These three writers are responsible for 11 or the 12 songs on Kacey Musgraves’ Grammy-winning album “Same Trailer Different Park”.  So it was no surprise when she was called to the stage to perform her new single "Biscuits", written with Brandy Clark, Josh Osborne, Shane McAnally, and Luke Laird.

         Josh, Kelly, Shane, and Kacey are close friends who wrote together before their songs were cut and made them a lot of money.  They have laughed, drank, kidded and encouraged each other for quite a while.  The ease that they share with one another made this show one to remember.  

-- Wil Comstock, MCAU Contributing Writer

BMI Show (Late Show at 3rd and Lindsley):

         The BMI show featuring Casey James, Tom Johnston and Charlie Worsham (with special guest John Cowan) was splendid from start to finish. An enthusiastic audience was treated to a mix of country, blues pop and Americana songs performed by expert singers, songwriters and musicians. The sound was top-notch with up to six stringed instruments being played at the same time (plus percussion). It was an unforgettable blend of classic and young, with each songwriter holding his own weight.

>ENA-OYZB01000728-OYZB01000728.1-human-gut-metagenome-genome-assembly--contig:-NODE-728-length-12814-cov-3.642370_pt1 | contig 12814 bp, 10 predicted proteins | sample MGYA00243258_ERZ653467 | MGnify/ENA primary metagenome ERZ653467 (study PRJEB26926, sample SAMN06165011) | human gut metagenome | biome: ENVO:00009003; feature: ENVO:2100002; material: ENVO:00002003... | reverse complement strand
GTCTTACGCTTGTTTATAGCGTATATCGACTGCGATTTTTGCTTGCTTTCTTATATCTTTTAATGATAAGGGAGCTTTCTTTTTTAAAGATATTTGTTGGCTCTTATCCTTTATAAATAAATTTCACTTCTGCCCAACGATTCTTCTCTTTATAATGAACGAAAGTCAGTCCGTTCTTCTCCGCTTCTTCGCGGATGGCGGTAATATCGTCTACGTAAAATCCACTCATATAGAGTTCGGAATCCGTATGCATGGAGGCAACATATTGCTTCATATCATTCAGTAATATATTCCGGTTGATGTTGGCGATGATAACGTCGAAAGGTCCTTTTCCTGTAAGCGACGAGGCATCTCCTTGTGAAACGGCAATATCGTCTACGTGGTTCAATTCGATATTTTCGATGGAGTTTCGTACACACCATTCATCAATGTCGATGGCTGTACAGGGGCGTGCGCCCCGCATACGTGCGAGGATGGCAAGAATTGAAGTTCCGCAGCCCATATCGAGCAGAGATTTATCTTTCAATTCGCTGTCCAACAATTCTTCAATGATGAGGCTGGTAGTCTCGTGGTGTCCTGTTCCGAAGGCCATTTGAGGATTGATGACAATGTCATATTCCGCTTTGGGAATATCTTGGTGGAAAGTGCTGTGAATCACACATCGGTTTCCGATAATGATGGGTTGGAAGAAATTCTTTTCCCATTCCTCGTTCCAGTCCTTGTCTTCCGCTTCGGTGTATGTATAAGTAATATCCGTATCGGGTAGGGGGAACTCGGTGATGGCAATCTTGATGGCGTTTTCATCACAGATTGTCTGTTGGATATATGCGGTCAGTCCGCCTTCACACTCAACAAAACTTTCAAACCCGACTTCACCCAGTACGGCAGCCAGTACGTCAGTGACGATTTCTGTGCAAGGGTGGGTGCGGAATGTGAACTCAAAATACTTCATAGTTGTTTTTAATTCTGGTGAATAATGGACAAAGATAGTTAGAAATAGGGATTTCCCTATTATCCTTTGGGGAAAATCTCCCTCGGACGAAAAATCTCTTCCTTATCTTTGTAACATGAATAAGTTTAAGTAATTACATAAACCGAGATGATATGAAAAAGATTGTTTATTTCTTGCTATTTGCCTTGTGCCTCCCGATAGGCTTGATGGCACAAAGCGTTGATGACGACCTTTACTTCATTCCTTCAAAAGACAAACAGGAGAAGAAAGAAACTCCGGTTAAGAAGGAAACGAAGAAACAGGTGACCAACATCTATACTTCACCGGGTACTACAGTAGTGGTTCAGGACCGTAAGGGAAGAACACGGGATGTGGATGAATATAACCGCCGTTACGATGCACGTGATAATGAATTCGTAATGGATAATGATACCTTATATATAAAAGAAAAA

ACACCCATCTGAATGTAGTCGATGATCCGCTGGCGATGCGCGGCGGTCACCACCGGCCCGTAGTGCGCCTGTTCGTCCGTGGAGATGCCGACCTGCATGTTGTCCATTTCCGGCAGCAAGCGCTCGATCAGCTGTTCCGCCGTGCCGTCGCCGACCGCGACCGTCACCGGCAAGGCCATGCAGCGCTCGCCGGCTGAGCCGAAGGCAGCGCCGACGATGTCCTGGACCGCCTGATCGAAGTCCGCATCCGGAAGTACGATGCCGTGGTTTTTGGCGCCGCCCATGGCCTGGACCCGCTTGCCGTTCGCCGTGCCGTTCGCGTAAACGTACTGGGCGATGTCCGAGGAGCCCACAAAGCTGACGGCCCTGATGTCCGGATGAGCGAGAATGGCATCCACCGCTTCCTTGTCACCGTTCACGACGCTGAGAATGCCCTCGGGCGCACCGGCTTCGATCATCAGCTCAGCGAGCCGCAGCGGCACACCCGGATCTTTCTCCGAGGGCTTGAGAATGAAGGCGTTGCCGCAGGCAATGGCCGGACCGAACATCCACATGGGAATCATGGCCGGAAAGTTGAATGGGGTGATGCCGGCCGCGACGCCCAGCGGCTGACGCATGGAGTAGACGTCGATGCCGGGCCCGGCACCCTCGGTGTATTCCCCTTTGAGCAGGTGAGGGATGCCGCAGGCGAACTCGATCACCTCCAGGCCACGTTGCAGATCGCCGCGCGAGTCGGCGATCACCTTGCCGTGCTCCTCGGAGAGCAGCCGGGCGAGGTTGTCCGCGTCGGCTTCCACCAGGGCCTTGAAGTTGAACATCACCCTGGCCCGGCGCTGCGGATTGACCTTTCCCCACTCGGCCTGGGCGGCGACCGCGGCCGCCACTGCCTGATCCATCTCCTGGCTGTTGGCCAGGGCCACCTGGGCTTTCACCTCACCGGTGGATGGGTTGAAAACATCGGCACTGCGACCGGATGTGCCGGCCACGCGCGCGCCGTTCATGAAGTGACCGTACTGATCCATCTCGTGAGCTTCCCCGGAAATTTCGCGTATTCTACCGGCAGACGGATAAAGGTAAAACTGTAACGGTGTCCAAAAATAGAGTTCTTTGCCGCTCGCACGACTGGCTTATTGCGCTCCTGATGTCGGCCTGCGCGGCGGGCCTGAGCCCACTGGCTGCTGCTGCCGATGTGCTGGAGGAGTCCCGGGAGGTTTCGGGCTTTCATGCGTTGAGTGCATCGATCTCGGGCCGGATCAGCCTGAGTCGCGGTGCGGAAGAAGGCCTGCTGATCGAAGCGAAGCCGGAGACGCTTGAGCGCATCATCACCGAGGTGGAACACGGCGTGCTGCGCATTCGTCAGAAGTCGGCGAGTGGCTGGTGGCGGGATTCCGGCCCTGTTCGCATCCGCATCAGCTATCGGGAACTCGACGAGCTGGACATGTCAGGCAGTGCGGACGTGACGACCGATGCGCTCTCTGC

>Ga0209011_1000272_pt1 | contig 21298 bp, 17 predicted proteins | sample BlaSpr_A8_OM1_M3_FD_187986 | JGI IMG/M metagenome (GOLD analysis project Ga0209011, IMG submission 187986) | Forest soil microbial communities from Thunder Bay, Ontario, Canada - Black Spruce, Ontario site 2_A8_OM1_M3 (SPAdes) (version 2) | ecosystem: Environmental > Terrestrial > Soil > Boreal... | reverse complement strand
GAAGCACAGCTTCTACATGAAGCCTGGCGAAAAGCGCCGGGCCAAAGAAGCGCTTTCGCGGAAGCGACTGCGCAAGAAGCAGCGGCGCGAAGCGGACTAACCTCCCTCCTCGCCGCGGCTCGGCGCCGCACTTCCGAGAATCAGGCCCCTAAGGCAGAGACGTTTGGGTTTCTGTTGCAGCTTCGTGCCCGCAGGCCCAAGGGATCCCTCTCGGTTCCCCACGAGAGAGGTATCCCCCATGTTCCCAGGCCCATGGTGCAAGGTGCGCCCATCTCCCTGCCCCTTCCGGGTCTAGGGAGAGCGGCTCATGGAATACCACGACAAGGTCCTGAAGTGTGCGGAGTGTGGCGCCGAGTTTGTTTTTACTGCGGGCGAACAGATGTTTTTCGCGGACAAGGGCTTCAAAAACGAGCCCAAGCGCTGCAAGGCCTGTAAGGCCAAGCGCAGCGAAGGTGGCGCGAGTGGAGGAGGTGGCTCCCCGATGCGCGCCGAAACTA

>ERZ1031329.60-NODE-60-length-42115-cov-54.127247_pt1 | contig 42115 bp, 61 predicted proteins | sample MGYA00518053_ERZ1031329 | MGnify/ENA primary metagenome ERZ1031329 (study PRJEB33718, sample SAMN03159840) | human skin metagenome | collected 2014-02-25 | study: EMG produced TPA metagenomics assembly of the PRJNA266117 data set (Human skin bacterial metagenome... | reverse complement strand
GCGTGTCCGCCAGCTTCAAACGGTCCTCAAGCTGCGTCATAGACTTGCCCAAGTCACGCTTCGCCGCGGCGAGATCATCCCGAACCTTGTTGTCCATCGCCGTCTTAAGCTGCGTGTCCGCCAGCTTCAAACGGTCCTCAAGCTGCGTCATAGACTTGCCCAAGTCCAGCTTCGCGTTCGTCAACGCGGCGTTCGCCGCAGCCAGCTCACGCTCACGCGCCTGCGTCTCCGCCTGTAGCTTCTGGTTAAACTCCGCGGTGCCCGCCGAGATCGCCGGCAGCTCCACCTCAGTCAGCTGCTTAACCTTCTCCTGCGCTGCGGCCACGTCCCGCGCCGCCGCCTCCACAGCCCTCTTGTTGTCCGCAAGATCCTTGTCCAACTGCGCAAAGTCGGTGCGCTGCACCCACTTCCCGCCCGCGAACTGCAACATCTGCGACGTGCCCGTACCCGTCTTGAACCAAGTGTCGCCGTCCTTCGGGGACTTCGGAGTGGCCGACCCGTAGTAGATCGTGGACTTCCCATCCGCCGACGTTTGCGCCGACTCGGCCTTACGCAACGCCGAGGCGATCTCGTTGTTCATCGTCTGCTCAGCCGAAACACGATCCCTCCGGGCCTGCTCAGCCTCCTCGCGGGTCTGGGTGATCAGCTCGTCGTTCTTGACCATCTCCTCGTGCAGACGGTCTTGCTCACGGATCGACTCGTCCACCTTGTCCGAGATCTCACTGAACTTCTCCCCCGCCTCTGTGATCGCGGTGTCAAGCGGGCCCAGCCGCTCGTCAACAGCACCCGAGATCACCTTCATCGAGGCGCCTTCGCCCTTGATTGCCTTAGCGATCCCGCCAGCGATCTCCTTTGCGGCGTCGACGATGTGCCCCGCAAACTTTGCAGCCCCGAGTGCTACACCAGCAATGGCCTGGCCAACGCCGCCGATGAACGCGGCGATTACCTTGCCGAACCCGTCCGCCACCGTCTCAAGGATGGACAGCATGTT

Tom Johnston wowed the crowd with stirring renditions of his hits "China Grove" and "Listen to the Music". His voice was in top form, taking Baby Boomers back to the Doobie Brothers days. The audience sang along eagerly, seeming to know every word. The artist introduced the harmony-laced "Nobody" saying, "We do this because we love to make music. Music should be authentic and real, getting you through a tough time."